Posts Tagged ‘museum-guide’
Step Back in Time in Rothenburg ob der Tauber
Rothenburg ob der Tauber is pure storybook Germany. This city is a maze of winding cobblestone streets filled with crooked half-timbered buildings that look like they’ve been plucked right out of a fairytale. Encircled by old town walls made of stone, the city still retains its distinct medieval feel. There are old clock towers, fancy wrought iron signs, and flower pots spilling with blooms.
The Romantic Road
Although Rothenburg ob der Tauber is a small town, it’s far from off the tourist radar. This is due in part to its strategic location along the Romantische Straße, or “Romantic Road,” a title created by travel agents to describe the 220 mile stretch of highway between Würzburg and Füssen in southern Germany, which is filled with quintessential German towns and castles. Formerly a trade route in medieval times, the Romantic Road now serves as a principal tourist artery though Southern Germany.
When people plan a trip to Germany, most head for Berlin. Hightail it to Munich. Fly into Frankfurt. Head for picturesque Heidelberg. All good options…but Germany is also brimming with small towns that are perfect for slowing down, soaking up the history of a place, discovering lesser visited art treasures, and simply enjoying the finer things in life—by which I mean food and wine, of course. The following series of articles will highlight 3 dynamic cities to add to your next Germany travel itinerary.
Delve into Art in the Franconian Wine City of Würzburg
Würzburg is known for great wine and great art. Located in Franconian wine country, Würzburg is filled with wine bars and a skyline dominated by rolling vineyards. Here wine lovers will find everything from vineyard hikes to wine festivals and plenty of wineries and cellars to visit for wine tastings.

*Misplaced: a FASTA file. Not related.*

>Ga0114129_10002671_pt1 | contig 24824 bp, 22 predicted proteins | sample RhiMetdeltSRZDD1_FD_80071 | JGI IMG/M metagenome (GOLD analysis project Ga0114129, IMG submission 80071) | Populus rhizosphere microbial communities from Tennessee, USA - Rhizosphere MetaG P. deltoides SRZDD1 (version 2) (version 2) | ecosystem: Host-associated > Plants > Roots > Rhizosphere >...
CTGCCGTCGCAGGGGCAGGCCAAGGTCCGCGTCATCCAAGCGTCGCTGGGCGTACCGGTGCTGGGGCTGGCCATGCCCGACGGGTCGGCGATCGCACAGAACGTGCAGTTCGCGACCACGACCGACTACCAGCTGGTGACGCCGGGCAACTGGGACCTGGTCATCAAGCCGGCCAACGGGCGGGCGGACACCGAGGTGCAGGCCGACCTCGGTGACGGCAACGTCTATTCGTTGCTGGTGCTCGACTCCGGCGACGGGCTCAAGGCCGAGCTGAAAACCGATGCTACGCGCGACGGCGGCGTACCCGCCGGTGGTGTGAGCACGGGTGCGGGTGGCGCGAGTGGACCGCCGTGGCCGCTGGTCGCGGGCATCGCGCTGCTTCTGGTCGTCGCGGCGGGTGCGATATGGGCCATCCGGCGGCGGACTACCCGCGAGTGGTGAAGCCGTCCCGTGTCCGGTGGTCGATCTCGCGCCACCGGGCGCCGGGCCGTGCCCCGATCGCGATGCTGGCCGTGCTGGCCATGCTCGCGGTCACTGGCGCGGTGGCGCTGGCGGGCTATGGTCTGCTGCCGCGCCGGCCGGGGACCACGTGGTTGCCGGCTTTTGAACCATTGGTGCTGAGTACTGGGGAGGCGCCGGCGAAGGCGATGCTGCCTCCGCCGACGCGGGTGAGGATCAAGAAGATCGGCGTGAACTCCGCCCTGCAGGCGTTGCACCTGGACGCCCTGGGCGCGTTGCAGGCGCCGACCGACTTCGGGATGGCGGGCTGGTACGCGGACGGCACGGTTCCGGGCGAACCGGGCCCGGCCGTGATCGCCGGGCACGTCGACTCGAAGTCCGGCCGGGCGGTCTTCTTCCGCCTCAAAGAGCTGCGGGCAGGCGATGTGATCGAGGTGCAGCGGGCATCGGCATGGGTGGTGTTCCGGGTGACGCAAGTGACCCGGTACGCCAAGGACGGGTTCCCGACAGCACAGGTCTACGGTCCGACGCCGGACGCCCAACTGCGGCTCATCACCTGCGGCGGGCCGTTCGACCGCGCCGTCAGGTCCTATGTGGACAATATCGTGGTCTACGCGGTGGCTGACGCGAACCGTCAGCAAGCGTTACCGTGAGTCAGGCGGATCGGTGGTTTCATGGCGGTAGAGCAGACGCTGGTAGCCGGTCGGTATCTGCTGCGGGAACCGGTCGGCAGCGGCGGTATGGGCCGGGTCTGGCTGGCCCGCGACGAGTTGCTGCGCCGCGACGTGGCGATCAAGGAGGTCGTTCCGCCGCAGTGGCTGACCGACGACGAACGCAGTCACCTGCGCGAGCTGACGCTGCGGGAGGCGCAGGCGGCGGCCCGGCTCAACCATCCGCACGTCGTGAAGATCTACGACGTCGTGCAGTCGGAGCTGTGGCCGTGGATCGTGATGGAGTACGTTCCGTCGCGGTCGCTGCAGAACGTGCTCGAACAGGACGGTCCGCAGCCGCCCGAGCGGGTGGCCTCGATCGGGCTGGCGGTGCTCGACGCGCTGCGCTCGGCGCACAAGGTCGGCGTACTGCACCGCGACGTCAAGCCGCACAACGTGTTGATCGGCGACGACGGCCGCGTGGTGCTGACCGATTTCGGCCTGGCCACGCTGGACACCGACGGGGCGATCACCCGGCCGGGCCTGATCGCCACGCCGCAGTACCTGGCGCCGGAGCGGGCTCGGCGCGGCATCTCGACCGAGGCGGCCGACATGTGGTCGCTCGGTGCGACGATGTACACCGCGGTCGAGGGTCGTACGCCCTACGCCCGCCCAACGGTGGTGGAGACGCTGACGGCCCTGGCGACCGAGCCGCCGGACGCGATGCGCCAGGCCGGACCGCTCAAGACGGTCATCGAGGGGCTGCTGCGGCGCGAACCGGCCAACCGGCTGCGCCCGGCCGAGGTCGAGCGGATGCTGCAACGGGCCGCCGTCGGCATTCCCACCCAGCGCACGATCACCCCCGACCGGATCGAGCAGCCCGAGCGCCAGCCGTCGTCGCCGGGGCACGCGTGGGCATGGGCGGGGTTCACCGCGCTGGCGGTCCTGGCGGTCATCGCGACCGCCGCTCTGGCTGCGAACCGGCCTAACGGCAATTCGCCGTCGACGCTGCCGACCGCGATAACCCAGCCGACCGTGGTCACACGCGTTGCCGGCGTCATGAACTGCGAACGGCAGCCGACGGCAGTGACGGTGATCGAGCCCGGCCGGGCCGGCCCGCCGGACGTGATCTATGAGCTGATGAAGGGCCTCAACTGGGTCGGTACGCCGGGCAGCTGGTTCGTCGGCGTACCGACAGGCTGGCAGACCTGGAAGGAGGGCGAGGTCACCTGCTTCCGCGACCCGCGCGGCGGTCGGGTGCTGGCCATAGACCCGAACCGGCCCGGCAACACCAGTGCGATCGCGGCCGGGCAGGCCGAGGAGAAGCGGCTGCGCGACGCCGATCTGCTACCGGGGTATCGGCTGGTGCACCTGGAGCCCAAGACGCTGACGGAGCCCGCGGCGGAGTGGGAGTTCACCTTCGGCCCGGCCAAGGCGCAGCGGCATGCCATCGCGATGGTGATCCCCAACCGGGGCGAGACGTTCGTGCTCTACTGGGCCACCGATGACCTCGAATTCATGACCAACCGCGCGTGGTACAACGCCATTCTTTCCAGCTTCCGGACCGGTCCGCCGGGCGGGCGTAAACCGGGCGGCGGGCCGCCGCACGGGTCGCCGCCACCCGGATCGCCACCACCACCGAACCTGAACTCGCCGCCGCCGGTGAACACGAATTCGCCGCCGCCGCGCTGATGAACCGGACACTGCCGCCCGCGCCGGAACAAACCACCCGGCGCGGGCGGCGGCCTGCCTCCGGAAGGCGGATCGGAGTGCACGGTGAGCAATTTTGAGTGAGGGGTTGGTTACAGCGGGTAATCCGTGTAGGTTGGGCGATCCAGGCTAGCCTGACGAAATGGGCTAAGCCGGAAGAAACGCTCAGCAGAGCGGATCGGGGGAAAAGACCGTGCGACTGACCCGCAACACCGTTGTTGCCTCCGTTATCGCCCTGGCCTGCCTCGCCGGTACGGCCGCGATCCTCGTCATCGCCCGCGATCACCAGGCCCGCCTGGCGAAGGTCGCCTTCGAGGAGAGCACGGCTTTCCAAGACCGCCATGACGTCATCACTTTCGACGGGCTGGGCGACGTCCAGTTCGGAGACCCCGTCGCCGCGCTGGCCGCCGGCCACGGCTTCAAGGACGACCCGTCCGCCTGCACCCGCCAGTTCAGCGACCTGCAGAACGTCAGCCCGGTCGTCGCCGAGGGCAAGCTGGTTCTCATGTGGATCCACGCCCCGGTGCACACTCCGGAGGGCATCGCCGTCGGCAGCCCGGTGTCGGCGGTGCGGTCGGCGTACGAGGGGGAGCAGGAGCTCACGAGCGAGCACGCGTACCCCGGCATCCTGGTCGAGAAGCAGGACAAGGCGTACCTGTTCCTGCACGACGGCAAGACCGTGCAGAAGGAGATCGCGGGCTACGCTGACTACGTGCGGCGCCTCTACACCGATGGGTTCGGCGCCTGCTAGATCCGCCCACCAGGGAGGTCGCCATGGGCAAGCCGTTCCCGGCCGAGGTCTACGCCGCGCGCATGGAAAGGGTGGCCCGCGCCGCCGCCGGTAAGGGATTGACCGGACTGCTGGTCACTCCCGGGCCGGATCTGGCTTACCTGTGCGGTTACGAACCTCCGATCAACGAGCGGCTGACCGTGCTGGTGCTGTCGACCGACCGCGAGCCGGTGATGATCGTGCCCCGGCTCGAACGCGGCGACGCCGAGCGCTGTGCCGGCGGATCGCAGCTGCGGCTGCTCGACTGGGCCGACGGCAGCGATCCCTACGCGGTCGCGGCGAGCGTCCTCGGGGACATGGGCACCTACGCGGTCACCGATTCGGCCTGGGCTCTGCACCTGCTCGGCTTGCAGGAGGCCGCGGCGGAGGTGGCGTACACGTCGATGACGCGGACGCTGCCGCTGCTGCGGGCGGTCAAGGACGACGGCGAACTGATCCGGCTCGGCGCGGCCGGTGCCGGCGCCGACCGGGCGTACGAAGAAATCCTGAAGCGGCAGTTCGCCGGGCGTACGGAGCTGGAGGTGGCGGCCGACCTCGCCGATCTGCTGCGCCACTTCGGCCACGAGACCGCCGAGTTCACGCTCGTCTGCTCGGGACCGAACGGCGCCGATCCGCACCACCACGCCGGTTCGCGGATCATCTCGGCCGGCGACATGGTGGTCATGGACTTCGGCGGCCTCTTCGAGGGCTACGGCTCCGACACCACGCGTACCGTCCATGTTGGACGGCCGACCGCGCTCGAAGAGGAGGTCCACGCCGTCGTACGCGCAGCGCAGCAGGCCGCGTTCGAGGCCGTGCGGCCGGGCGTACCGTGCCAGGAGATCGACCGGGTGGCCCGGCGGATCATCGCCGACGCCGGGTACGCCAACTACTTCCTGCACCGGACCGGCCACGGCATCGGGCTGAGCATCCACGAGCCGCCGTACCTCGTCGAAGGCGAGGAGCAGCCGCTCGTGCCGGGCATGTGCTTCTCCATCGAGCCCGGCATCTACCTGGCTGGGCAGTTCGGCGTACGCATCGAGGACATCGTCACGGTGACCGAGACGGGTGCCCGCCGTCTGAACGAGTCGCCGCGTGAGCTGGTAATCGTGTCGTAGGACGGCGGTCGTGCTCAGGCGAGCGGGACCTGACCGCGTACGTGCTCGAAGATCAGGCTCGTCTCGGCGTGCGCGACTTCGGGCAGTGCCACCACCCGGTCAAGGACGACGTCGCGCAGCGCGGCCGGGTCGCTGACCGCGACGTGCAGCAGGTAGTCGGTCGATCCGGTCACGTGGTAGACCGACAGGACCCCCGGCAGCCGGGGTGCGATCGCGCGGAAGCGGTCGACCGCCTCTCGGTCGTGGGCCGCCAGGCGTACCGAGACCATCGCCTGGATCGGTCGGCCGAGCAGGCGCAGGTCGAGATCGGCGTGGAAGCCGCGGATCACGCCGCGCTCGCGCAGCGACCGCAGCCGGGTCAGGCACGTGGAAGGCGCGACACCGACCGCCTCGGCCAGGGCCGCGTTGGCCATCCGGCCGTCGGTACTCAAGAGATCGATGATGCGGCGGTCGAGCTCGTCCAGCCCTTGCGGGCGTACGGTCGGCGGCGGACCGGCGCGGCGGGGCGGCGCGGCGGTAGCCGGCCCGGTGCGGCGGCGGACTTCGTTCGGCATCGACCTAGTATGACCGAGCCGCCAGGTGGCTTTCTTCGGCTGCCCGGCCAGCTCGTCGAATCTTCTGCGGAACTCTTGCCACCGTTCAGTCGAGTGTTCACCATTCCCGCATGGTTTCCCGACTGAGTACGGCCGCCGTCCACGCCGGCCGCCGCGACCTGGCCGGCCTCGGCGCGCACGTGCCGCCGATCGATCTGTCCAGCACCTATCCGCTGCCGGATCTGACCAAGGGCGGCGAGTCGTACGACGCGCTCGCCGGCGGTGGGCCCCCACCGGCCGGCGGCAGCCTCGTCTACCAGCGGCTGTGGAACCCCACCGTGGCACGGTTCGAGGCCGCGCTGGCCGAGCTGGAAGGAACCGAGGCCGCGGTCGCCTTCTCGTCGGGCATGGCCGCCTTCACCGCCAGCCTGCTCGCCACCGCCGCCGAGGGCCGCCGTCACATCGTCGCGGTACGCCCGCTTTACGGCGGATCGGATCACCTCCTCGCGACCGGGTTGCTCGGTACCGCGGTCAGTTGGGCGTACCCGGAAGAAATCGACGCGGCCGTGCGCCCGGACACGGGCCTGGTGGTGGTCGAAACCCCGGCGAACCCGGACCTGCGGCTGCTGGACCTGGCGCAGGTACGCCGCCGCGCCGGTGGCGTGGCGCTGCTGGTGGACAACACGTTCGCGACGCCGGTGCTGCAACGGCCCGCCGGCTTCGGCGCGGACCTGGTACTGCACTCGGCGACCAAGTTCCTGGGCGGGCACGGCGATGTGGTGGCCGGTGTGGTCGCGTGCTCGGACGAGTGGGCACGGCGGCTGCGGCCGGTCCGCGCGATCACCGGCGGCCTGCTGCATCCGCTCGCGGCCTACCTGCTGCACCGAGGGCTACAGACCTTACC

Richard Diebenkorn is one of my absolute favorite artists. His large scale canvases are flooded with bold colors that combine to form a uniquely beautiful whole. Seeming to glisten with light, his paintings often hover between the realms of complete abstraction and mildly figurative compositions. Yet all of Diebenkorn’s colorful canvases are tied together by the same energetically-charged quality of raw emotion that continuously plays out alongside an ever-present in-depth exploration of color and light.
Europe is filled with castles, but none quite invoke the fairytale romance we all imagine as children than the spellbinding castles of Bavaria. Two castles stand out among all the world’s top castles: Neuschwanstein Castle and Hohenschwangau Castle.
Castle #1: Hohenschwangau Castle
Hohenschwangau is perched above Swan Lake, and was the childhood home of King Ludwig II of Bavaria. The castle was built by his father, King Maximilian II of Bavaria, and is all original, decorated with scenes from medieval legends and poetry, the walls reading like giant storybooks. Translating roughly to “castle of the village of the swan,” this beautiful castle should be visited first before you set your eyes on nearby Neuschwanstein Castle, which is even more impressive.
Bavaria is my absolute favorite part of Germany. It’s iconic, friendly, flowing with great beer, and filled with incredible fairytale castles. A week in Bavaria will give you enough time to explore the dynamic city of Munich, then head south to one of Germany’s most picturesque regions for some castle hopping.
Munich City Guide
Munich is a beautiful city, filled with history and culture. Although Munich is quite a big city with a population close to 1.5 million, it still manages to retain a bit of a small town vibe. The city brims with festive beer halls, some of the country’s best shopping, and feels like the friendliest place in Germany. It’s got imperial palaces, crown jewels, modern art, and grand pedestrian boulevards. Munich is a true cultural powerhouse, with enough sights to easily fill a few days.
Würzburg is known for great wine and great art. Located in Franconian wine country, this mid-size German city in northern Bavaria is home to one of the most comprehensive and intriguing collections of Concrete Art in the world, housed at the Museum Kulturspeicher.
Dresden, Germany has reinvented itself over the years. In the past, the name Dresden may have conjured up memories of war—specifically the firebombing that took place here during World War II. Some locals refer to the bombings as the “deconstruction” of Dresden, which seems appropriate since Dresden has gracefully “reconstructed” itself back to its former splendor, painstakingly piecing itself back together over time based on historical documentation and detailed photographs.
Tallinn, Estonia is the perfect weekend addition to a tour of Scandinavia. It’s a quick, easy and inexpensive ferry ride away from both Stockholm and Helsinki. With its charming and well preserved old town, ringed with stone walls adorned by fairytale turrets, it’s the perfect place to experience pure Baltic flavor laced with a sliver of Scandinavian influence.